Inheriting her grandfather's ranch is the perfect opportunity for Meg Reynolds to begin again. The land is her only chance to hold onto the last bit of family she had. But Jake Matthews has other plans. He says her grandfather wanted a horse refuge on the land, and despite the heat blazing between them, Jake will do whatever it takes to get what he wants.
What Jake realizes he wants is Meg, but someone's threatening her and seems willing to kill her for her land. Meg doesn't know who she can trust. When she's kidnapped, it's up to Jake to help rescue her before he loses the chance to tell her that he cares more for her than the land that stands between them…
About the Author
I love love. And romance. I read it. I write it. Hell, I live it! I married my high school sweetheart (after loving him since the 7th grade) six months after graduation and we haven't looked back.
My hopeless romantic streak took me completely by surprise. I was such a tomboy as a kid. I couldn't be bothered with dolls or dresses. My world consisted of riding horses, fishing with my grandfather, doing chores on our small farm, and reading. Always reading. While I loved getting lost in books, I also found myself wandering off in my own stories from time to time.
At some point, my sisters' influence started rubbing off on me and I became aware of boys. Not as buddies or competitors in kickball, but you know…boys. And then my sister let me read Shanna by Kathleen E. Woodiwiss. I was a goner. I read that book every couple of years and it's just as wonderful now as it was the first time. I have since branched out into other genres of romance, but the common thread of the wounded Alpha male hero and the beautiful, tough (though she might not always know it) heroine hooks me every time.
Read an Excerpt
Her Desert Treasure
By Larie Brannick, Terese Ramin
Entangled Publishing, LLCCopyright © 2014 Larri Winslow
All rights reserved.
Okay, now would be a good time for someone to pinch her. Maybe shake her and wake her up from this bizarre dream. Meg Reynolds' head spun. Her chest was so tight with grief she could barely draw a breath. Numbers swam in front of her. Staggering numbers in black and white on the pages of her grandfather's Will.
"Are you all right, Megan?"
Her head snapped up at the sound of the raspy voice. Familiar, dark cherry bookshelves filled to capacity lined the walls, the faint scent of cigar smoke lingered in the well-worn leather upholstery of her chair. Her grandfather's attorney and best friend, Bernard Jackson, sat behind his desk, his bushy eyebrows pulled together with concern.
Right. Not a dream. Meg shook her head. "Bernie, there has to be some mistake. My grandparents didn't have this kind of money." She studied the paper with anxious eyes. "Did they?"
His voice softened. "There's no mistake, honey. John and Anita made some good decisions over the years. The majority of your inheritance comes from your parents' estate." He shuffled the papers around. "As your guardians, your grandparents had control over those funds until you reached the age of thirty, or in this case, until their deaths."
Meg swallowed back a sob. John and Anita Clark had taken her into their home in Colorado when she was five years old after her parents died in a car accident. She had adored them, and the three of them had formed a tight-knit family. The only family Meg had. The pain of one more loss knifed through her heart. She was truly alone now.
"In addition, your Aunt Marge left you a sizeable amount when she died."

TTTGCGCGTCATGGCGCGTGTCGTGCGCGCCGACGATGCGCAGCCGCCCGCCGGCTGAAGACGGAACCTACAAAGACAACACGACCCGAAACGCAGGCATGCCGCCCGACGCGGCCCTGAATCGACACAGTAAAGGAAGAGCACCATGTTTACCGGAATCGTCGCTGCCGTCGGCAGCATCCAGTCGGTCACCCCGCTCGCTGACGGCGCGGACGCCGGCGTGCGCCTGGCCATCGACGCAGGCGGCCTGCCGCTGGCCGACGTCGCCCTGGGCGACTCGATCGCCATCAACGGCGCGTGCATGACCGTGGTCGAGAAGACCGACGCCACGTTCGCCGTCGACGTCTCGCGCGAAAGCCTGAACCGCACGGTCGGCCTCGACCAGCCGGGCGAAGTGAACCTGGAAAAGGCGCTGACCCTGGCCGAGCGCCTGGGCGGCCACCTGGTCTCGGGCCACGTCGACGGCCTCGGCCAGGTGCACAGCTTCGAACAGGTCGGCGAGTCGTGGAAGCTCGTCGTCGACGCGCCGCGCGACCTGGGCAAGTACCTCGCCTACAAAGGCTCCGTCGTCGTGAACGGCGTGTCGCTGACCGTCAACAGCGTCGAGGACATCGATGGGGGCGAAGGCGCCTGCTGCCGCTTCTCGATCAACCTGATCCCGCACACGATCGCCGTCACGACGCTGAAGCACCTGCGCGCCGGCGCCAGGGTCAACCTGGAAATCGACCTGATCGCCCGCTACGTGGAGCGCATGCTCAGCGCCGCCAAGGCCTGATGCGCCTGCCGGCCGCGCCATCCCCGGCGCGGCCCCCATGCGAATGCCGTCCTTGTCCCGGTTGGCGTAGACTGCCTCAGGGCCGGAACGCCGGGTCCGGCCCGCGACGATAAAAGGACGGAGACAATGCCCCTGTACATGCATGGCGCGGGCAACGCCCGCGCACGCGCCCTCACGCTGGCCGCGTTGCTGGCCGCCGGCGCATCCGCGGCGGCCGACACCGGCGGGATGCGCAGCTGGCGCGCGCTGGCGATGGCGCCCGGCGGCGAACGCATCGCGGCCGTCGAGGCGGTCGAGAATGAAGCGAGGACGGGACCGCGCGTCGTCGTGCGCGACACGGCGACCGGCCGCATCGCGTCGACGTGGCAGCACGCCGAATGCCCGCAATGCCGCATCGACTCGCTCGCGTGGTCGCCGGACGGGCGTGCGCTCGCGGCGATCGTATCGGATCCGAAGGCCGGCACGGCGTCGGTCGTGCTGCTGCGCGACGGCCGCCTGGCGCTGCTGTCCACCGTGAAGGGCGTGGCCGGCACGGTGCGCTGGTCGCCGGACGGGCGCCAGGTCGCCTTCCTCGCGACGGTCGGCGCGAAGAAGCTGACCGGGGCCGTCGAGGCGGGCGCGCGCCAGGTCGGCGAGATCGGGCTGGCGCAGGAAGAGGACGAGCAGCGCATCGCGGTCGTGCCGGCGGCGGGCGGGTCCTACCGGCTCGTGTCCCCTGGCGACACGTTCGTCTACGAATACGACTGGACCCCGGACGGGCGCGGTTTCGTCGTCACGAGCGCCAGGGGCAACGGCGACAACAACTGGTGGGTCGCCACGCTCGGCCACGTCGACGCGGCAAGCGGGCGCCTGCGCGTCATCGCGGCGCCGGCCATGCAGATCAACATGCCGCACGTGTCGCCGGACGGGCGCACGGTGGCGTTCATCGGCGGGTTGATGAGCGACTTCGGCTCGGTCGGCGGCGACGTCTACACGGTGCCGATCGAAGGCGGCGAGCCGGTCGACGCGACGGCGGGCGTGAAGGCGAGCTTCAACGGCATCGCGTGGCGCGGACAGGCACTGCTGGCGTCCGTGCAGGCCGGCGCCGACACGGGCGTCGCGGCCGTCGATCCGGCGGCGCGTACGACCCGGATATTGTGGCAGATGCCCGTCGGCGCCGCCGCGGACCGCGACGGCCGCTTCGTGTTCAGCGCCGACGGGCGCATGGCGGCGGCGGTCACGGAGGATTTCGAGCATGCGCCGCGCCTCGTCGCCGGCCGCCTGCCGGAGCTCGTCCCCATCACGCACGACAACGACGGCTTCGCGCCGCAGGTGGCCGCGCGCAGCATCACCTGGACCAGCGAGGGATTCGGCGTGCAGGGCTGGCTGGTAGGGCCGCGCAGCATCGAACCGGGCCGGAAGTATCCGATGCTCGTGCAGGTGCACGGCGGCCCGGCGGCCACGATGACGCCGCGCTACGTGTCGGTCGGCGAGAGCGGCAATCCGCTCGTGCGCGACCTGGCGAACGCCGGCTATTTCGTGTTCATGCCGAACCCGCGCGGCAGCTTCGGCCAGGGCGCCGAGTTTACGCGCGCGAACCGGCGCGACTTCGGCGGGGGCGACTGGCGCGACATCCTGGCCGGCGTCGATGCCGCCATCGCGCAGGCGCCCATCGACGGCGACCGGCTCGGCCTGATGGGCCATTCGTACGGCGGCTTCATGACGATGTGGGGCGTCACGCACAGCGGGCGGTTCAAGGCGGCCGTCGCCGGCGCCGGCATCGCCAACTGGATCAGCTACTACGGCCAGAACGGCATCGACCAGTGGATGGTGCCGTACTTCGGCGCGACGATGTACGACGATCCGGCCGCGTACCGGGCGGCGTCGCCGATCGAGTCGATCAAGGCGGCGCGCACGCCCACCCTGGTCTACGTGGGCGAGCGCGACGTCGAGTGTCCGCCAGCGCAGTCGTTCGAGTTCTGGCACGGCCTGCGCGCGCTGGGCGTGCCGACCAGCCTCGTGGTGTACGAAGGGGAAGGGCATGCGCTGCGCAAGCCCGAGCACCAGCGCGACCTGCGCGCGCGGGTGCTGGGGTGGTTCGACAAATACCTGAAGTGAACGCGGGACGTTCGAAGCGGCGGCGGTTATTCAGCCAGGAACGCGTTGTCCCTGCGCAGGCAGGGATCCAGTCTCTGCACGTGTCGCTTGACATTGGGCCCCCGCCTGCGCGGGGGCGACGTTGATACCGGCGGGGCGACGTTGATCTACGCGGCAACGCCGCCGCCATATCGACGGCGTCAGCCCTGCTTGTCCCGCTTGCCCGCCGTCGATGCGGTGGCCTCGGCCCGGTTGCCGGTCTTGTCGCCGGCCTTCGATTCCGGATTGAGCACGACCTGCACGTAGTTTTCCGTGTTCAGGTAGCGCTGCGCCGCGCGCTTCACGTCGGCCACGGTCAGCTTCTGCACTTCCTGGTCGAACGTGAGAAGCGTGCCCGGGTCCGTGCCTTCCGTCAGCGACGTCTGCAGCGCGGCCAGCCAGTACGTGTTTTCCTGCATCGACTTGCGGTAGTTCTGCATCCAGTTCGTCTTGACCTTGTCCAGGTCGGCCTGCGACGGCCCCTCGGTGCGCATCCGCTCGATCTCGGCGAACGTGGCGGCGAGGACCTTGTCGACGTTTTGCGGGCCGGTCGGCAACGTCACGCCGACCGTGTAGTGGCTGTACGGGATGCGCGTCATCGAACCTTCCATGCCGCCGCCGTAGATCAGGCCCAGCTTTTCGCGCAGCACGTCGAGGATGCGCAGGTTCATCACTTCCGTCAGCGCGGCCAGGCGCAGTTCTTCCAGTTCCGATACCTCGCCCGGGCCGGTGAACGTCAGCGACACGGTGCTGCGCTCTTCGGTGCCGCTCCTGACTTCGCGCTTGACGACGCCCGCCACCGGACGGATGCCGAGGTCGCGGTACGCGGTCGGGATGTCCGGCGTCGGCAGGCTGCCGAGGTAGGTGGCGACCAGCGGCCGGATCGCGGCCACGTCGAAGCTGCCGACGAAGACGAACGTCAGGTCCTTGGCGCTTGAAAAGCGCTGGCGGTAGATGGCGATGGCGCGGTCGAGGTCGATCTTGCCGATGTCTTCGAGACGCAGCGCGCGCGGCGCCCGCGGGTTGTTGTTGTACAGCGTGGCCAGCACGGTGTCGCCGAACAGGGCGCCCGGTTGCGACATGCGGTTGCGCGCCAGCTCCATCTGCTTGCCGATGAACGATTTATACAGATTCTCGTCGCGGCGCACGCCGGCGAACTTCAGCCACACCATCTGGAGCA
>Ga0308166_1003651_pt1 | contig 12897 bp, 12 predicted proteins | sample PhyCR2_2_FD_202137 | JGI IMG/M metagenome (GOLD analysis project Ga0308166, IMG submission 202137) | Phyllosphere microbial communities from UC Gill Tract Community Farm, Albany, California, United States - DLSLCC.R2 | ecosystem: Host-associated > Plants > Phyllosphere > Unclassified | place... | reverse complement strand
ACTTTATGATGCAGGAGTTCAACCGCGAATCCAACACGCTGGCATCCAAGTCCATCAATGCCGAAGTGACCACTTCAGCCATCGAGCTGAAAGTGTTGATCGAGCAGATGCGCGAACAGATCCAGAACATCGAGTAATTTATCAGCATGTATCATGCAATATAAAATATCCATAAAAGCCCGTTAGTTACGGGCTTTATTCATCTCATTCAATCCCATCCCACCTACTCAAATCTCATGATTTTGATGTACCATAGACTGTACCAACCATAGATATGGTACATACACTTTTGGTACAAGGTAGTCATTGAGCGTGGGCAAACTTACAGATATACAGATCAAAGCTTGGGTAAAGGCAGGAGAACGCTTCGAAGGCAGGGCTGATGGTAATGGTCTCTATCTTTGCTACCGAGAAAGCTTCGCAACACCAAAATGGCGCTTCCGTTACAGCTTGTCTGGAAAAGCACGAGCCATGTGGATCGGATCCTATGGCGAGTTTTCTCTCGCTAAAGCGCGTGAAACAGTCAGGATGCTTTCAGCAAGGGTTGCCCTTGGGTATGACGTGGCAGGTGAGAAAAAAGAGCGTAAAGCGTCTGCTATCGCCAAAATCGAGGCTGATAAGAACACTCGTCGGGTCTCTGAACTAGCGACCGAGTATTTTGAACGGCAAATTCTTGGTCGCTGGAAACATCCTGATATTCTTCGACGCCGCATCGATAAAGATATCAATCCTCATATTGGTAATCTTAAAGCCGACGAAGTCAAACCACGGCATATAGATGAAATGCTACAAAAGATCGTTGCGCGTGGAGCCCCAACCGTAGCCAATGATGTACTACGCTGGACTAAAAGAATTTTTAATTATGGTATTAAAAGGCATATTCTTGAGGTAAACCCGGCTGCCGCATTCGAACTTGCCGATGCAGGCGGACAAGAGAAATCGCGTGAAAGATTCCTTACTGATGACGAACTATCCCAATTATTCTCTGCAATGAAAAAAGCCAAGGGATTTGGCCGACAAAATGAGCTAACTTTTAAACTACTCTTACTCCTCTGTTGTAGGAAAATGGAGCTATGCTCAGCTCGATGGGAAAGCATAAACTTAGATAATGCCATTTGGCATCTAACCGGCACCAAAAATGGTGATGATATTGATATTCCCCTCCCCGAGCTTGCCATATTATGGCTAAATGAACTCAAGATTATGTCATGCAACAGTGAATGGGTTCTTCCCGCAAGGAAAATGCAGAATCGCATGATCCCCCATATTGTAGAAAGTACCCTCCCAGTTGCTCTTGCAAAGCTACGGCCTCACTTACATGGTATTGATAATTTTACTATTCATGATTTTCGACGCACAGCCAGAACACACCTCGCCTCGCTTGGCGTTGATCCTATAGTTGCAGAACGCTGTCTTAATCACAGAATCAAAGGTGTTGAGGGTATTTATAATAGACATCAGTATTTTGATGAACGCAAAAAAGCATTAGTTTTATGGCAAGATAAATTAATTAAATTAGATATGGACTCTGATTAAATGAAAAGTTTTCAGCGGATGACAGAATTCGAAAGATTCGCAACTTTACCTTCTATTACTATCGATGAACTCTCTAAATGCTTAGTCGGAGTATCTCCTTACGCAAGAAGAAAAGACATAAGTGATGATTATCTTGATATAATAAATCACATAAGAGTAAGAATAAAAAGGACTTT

"Aunt Marge?" Was it possible for a person's brain to explode from confusion?
"Your father's older sister, Marge Montgomery. She died a year or so after your parents. Very tragic, a fire if I remember correctly." He scratched his wrinkled cheek. "She actually fought your grandparents for custody in the beginning. You were so young, you probably don't remember."
Meg searched her brain for some recognition. A vague memory of frilly dresses and miniature tea sets flickered briefly, but there was already too much information to process. God, she wanted this day to be over. She rubbed her temples. "It's a lot to take in."
"I know you've had a trying week, but we're almost finished." He flipped another page. "On to the last item. One thousand acres near the town of Big Rock. The homestead property —"
Meg's heart pounded, and blood rushed in her ears so loudly it drowned out his words. Fresh tears stung her eyes. Her fondest childhood memories had been made roaming those hills with her Grandpa, hunting rocks to add to their collection, soaking up his knowledge and enthusiasm like a sponge.
"— and here's where things get a little muddy."
"Muddy?" Crap. Concentrate, Meg. Now is not the time for an ADD moment. "I'm sorry, Bernie. I'm afraid my attention span is a little short these days."
"Perfectly understandable. Would you like to take a break? I know you're probably not used to all the chaos of the last week."
"No thank you, Bernie. I'm fine." Meg smiled at his reference. Even with all she'd had to do, the pace here in Western Colorado was a far cry from the rat race her life had become in San Diego. She'd only been back a week, but the relaxed atmosphere had comforted her, and she embraced it. Even before returning to make arrangements for her grandfather's funeral, Meg had been considering making a change. Now that she was here, she knew she'd made the right decision. She was moving back to Colorado. For good.
"As I was saying, this is highly unusual. A petition has been filed with the court to contest the Will."
"I don't understand. Who ... why would someone do that?"
The older man shook his head. "Whoever it is, is trying very hard to hide their identity. The name on the suit is Goldstone Holdings, and the only contact information is a law office in Denver. I had Francine search the name. There isn't even a website. The suit is based on the assertion that your grandfather was in negotiations to sell the land, but I don't believe there is any evidence to support the claim. We had already received the order for informal probate, and it was pretty much a done deal until this was filed."